The Five Things I Learned – Melody Nixon

In Melody Nixon, nonfiction on July 20, 2011 at 10:13 pm

Well, fortunately the temperature was a lot cooler today. My bottles of iced water weren’t needed. Perhaps tomorrow.



I have made some progress in my requests for interviews and volunteer work in the City. I will be working tomorrow and on Friday with the New York City Rescue Mission; serving dinner and working in the office. The Mission maintains a food pantry, houses a shelter for 100 men (29 of whom are in a long-term Residential Recovery program, meaning their beds are assured and they work for the Mission), and provides hot meals. The staff member I talked with early on in the week was incredibly helpful, and has since followed up with me to check make sure I did found volunteer work with the organization.

I have no idea what to expect, and I am looking forward to it.



Writing about people who I perceive to be disenfranchised (and who say they are disenfranchised) everyday is making me a little depressed. The stories I read about homelessness are depressing. The people I talk to on the streets about their own lack of home don’t act bubbly and happy and nuanced, you know what, they seem sad. I think I can tell sadness apart from a nuanced expression of one’s own personality that happens to take the form of melancholy at the time of speaking. Their lives are shitty, that’s what they say; at least those on the street. At least those on Invisible TV. I get a fleeting glimpse of a moment in a person’s life, and I certainly don’t understand a mite of the issues surrounding their selves. But I still think their stories are sad. Is this a problem? Maybe it’s dis-empowering for the storytellers, or maybe it’s just empathy.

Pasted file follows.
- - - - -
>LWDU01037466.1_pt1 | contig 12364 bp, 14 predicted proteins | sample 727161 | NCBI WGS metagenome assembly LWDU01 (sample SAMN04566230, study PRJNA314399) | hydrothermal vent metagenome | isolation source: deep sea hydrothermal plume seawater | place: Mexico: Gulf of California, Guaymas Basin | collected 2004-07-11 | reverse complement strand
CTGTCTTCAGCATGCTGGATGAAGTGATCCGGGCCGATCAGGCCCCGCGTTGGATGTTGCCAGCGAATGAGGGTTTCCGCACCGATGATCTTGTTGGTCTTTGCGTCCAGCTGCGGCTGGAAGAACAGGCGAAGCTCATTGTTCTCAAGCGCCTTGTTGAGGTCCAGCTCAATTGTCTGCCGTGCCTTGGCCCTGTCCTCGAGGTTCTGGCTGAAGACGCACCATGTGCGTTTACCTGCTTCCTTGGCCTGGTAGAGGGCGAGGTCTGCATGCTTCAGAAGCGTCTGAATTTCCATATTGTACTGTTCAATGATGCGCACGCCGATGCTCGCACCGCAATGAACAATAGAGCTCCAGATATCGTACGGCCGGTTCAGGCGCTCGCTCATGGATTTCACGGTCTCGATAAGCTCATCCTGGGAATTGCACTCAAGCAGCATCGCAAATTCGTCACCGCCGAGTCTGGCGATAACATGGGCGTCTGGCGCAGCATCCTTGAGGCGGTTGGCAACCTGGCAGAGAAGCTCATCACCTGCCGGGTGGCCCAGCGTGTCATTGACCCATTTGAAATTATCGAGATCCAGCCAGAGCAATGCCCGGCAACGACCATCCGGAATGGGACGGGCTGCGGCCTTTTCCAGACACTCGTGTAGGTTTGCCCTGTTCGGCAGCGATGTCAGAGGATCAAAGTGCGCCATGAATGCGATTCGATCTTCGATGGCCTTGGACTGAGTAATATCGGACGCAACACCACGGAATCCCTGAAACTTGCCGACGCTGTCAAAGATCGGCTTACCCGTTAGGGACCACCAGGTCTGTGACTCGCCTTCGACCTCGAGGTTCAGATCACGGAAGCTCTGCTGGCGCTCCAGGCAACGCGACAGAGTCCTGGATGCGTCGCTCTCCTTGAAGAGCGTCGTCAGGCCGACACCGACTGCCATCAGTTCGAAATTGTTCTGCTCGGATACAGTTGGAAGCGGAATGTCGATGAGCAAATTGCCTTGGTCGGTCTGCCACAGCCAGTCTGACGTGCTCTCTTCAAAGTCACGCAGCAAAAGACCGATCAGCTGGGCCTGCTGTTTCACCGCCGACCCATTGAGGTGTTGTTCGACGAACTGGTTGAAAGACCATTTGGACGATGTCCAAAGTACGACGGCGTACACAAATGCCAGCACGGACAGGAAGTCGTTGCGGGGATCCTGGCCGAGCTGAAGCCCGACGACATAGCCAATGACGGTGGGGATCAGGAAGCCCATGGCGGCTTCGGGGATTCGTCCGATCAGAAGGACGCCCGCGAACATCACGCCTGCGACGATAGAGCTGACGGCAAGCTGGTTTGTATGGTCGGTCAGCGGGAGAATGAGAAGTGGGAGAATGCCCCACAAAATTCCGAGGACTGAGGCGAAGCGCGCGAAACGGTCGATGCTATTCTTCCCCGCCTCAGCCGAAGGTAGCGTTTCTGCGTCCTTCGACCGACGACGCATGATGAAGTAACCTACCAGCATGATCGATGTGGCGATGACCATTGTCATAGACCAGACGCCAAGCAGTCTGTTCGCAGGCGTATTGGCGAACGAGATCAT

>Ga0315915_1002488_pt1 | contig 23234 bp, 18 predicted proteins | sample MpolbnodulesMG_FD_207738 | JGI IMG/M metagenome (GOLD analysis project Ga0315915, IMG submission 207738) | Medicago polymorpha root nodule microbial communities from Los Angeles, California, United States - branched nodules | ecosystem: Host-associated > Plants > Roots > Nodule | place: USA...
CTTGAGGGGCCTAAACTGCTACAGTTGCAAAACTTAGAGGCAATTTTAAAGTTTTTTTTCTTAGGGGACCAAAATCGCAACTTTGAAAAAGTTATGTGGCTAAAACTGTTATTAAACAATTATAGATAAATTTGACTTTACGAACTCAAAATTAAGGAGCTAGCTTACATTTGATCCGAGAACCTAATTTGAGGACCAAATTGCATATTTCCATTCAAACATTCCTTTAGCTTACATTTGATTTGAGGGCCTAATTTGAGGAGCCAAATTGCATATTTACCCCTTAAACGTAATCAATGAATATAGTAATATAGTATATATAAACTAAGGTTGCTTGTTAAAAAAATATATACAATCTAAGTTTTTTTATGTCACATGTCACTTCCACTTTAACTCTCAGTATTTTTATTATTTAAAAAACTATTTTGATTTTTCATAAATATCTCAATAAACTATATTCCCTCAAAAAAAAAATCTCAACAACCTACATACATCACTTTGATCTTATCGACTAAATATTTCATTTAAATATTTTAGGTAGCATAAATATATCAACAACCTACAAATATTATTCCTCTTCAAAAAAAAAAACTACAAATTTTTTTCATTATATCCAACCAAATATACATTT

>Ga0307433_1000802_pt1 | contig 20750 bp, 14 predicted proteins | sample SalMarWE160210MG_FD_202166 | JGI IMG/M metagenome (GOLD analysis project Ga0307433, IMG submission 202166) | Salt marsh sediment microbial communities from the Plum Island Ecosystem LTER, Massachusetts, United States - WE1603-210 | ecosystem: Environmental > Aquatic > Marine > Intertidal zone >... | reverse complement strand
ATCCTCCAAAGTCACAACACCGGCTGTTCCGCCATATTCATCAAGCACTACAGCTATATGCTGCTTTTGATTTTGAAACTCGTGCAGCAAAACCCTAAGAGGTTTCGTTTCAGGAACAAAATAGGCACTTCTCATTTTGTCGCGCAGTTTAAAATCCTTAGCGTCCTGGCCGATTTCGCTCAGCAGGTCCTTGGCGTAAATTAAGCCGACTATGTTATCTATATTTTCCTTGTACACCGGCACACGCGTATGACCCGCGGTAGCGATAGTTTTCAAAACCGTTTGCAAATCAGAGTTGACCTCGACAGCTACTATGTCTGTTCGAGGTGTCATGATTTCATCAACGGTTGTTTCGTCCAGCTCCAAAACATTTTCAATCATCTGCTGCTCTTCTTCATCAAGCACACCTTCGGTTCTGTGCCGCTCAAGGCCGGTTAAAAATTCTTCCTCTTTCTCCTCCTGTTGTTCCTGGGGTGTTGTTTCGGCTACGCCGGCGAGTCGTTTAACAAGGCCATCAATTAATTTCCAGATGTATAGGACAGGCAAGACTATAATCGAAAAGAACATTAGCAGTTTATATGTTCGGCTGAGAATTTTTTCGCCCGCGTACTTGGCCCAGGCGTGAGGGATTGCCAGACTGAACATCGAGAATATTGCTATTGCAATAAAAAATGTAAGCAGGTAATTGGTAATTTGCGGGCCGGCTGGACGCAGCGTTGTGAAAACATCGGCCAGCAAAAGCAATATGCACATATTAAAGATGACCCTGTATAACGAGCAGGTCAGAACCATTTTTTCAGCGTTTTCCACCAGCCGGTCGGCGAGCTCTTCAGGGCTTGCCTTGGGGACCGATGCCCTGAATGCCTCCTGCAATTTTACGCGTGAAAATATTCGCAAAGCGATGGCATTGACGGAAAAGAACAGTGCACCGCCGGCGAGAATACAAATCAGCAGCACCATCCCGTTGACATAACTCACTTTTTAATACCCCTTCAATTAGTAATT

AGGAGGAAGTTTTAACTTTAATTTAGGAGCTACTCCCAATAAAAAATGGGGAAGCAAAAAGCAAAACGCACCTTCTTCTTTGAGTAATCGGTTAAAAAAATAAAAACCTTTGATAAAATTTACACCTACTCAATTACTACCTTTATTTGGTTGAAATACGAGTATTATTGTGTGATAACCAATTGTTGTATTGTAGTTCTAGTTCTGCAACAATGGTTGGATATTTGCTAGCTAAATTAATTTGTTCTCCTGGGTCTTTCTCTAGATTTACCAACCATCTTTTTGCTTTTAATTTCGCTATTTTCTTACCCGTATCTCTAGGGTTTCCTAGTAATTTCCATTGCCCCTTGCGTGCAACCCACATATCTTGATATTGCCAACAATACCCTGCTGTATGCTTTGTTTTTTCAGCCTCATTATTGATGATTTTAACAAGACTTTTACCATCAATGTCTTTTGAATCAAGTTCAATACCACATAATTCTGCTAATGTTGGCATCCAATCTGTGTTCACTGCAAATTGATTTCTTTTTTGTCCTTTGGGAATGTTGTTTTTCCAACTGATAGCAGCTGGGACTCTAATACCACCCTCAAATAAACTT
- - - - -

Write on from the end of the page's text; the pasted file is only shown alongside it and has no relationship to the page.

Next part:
Today I gave myself the task of learning five things about home and the opposite of home, and I promised myself that one, at least one, of these would be uplifting.



Five Things I Learned Today:


1. That when you’re a homeless mother, living in an van with two children, and working two jobs, most of the money you make goes on gas and your children’s food and clothing. But sometimes you get to stay with friends for long periods.


2. People like to offer help to others, even if they aren’t really in a position to give real help. Or even if they are actually getting in the way by giving it. Is this a local cultural trait (the Philanthropist-Martyr Complex?), or is it a timeless aspect of the human condition? Reading many homeless people’s stories online, I find comments like these:

Your strength is encouraging and very impressive. Your daughters are lucky to have a mother as strong and caring as you. I have a feeling things are about to start looking up for you. Please give me your contact information, I would like to do whatever I can to help you.

but then, what happens? Carey Fuller remains homeless, despite offers of kindness and incredible industry on her own part (Fuller wrote and self-published a book about her homelessness to try to earn funds). In the land where dreams are occasionally, spectacularly made good, lots of people want to be BFGs.